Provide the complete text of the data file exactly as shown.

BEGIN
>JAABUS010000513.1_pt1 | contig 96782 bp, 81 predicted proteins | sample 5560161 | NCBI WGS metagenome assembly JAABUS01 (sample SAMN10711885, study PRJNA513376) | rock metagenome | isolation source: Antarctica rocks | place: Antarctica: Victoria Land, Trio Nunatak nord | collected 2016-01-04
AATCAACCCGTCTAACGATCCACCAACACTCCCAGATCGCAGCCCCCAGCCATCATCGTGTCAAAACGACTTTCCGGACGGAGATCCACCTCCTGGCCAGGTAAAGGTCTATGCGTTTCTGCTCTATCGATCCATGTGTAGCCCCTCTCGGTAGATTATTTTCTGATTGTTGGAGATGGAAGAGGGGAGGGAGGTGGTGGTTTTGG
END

>JAABUS010000513.1_pt1 | contig 96782 bp, 81 predicted proteins | sample 5560161 | NCBI WGS metagenome assembly JAABUS01 (sample SAMN10711885, study PRJNA513376) | rock metagenome | isolation source: Antarctica rocks | place: Antarctica: Victoria Land, Trio Nunatak nord | collected 2016-01-04
AATCAACCCGTCTAACGATCCACCAACACTCCCAGATCGCAGCCCCCAGCCATCATCGTGTCAAAACGACTTTCCGGACGGAGATCCACCTCCTGGCCAGGTAAAGGTCTATGCGTTTCTGCTCTATCGATCCATGTGTAGCCCCTCTCGGTAGATTATTTTCTGATTGTTGGAGATGGAAGAGGGGAGGGAGGTGGTGGTTTTGG